The opinion of the court was delivered by: McGARR, District Judge.
MEMORANDUM OPINION AND ORDER
On January 6, 1978, plaintiff Continental Casualty Company filed a
request with the Office of Federal Contracts Compliance Programs
("OFCCP"), defendant herein, seeking under the Freedom of Information Act
("FOIA") access to OFCCP's case law and an explanatory index to the
information which "OFCCP was obligated by law to disclose." In the face
of the refusal of OFCCP to provide the requested information, plaintiff
Continental filed a complaint in this court on February 7, 1978.
On July 25, 1978, this court ordered the defendant to provide the
plaintiff with the documents embodying agency case law and a means of
access to them and that the parties meet together to resolve their
differences as to how this would be accomplished.
After some considerable delay, on November 10, 1980, OFCCP and
Continental entered into a consent decree approved by the court, whereby
OFCCP agreed to compile and maintain a detailed subject matter index on
an ongoing basis pursuant to the index requirements of FOIA. The order
also expressly provided that plaintiff might submit a petition for an
award of attorney's fees.
Despite the fact that the index ultimately provided for in the consent
order is the type of information which the FOIA requires a government
agency to disclose, OFCCP, prior to the filing of this action, and for
over two years thereafter, failed to comply with the indexing
requirements. These two years were marked by lack of cooperation and
evasive and dilatory tactics by the defendant. Plaintiff was persistent
and ultimately prevailed in bringing about the resolution of the case
embodied in the consent order on November 10.
Following the entry of the consent decree, plaintiff filed a motion for
fees. In the original order, the government was given until December 19,
1980 to respond. On December 11, 1980, the government applied for and
received an extension of time until January 12, 1981 and, on January 9,
by stipulation of the parties, the government's time to respond was
extended to February 11. On February 10, by stipulation of the parties
and with the approval of the court, the time for the government to
respond was extended to February 23, 1981. On February 23, 1981, on oral
motion of the government for a further extension of time, the government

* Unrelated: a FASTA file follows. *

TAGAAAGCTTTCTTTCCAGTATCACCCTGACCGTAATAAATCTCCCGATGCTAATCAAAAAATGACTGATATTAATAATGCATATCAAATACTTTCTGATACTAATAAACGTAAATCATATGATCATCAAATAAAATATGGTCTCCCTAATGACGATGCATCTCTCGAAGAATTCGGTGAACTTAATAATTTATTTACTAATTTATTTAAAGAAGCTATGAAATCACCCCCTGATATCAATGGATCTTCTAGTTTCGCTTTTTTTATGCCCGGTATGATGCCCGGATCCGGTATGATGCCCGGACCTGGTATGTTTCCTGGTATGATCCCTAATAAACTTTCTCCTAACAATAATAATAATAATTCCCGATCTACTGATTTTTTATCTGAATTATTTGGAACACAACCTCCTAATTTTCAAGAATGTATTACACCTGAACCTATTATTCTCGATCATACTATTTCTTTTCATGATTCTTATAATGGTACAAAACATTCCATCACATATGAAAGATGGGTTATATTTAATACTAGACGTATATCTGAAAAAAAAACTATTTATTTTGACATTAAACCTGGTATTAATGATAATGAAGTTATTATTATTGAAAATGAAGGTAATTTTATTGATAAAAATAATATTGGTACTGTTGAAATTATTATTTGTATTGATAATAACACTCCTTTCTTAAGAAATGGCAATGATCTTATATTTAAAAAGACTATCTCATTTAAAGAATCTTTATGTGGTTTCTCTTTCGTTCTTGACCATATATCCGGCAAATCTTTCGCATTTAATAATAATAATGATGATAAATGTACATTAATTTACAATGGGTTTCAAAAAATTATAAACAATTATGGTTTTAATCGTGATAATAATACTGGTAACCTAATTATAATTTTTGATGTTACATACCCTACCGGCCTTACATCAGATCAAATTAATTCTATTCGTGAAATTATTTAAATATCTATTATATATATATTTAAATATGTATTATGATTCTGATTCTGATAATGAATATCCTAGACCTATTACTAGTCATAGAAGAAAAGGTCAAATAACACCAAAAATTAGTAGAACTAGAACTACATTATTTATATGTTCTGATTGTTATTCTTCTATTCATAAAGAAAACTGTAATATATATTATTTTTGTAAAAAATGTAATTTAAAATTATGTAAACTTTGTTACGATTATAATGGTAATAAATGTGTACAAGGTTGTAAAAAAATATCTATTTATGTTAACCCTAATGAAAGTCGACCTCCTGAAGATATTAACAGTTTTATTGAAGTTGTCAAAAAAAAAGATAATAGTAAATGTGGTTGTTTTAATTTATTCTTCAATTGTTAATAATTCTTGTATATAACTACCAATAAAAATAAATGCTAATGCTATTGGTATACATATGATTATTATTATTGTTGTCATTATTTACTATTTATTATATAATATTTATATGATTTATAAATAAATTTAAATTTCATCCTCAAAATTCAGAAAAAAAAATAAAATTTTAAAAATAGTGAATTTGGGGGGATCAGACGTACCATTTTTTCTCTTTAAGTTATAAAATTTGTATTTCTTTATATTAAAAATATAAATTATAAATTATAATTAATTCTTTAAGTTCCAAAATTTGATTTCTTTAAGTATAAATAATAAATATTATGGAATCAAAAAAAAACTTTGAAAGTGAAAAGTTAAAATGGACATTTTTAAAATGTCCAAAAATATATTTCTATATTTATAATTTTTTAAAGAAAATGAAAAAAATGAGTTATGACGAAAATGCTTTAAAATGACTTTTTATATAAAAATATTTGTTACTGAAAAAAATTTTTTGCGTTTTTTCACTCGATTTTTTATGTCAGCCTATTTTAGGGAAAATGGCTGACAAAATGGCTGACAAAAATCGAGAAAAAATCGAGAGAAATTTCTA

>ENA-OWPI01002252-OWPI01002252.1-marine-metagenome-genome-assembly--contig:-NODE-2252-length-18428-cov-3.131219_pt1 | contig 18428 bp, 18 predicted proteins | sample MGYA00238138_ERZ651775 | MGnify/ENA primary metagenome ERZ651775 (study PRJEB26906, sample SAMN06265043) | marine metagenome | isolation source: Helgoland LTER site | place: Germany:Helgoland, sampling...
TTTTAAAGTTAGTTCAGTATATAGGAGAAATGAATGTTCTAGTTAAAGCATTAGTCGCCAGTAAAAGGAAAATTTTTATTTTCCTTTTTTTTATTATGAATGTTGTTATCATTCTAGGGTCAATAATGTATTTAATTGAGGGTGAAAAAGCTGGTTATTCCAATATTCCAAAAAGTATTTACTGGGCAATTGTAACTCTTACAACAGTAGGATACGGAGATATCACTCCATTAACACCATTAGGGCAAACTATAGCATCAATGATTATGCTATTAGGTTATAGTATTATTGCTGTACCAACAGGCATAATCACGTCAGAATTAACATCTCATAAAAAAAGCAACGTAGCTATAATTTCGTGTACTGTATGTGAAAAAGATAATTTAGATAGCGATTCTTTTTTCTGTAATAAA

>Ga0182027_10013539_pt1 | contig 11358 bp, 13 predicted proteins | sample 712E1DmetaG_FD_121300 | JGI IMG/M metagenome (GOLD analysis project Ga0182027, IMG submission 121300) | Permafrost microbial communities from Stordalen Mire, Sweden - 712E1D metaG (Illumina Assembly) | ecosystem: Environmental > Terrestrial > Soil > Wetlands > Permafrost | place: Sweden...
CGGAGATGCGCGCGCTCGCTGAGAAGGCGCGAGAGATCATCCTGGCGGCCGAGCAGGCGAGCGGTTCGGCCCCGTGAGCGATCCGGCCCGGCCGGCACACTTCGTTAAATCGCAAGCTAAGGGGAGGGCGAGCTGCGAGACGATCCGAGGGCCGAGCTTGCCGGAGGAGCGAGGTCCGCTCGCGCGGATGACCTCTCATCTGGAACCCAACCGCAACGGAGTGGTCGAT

was granted an additional thirty (lays in which to file its response to
plaintiff's petition for attorneys' fees.
As of the date of this opinion, no response has been filed, and the
court has elected to rule upon the petition without benefit of the
government's responsive pleading.
The Freedom of Information Act provides that a court may assess against
the United States reasonable attorneys fees and other litigation costs
reasonably incurred, in any case in which the complainant has
substantially prevailed. 5 U.S.C. § 552(a)(4)(E). It is the finding
of this court that the plaintiff in this case has substantially prevailed
within the meaning of that section of the act. The consent order
ultimately agreed to was produced, after long delay, solely by virtue of
the persistent and diligent tactics of the plaintiff and despite the
dilatory tactics of the defendant.
The benefit to the public derived from this case, in terms of making
the OFCCP rulings and agency case law available to and comprehensible to
the public, is significant. The government's failure prior to the date of
the consent decree to make such data available to the public in a
comprehensive form was indefensible and had no reasonable basis in law.
The obligation on the part of defendant which Continental sought to
enforce was unambiguously mandated in the FOIA, and the failure of the
government to provide such information, both prior to and, more
significantly, after the filing of this lawsuit is inexplicable.
Continental, by forcing this issue with the governmental agency and
ultimately procuring the consent decree and the availability of the
materials to the public which the consent decree provides, promoted the
public interest and served an important public purpose. Plaintiff is
entitled to an award of fees.
In considering an award of attorneys fees, the court turns to the case
of Johnson v. Georgia Highway Express, Inc., 488 F.2d 714 (5th Cir.
1974), approved and adopted by the Seventh Circuit in Hampton v.
Hanrahan, 600 F.2d 600 (7th Cir. 1979).
The court finds that Jeffrey S. Goldman, counsel for Continental, is an
experienced and competent attorney and that he represented the interests
of Continental with competence.
Mr. Goldman has applied for costs and fees in accordance with the
applicable statute, and this court deems said application meritorious.
Plaintiff has applied for fees on the basis of itemized hours expended by
principal counsel, Jeffrey S. Goldman, and associates in his firm. The
expenditure of time by these attorneys runs from January, 1978 through
October, 1980, as set out in an original petition and a further period of
November and the first ten days of December, 1980, set out in a
supplemental petition. The hourly rates stated in the petition of Mr.
Goldman and his associates are consistent with the general hourly rates
prevailing in the legal community at the time, and the court finds them to
In his petition for fees, Mr. Goldman applies the hourly rate set forth
in his petition and supplemental petition and multiplies this by an
additional factor of 1.20. Since the total of the hours is not
discernible from the petition, the court is unable to determine a dollar
amount which results from the application of the stated hourly rates, at
different times in the case and for different associates, to the hours
itemized in an exhibit to the petition. This amount, whatever it may be,
is the amount which the court is willing to award in the form of
The justification for the additional factor of 1.20 is not convincing,
and that factor will not be ...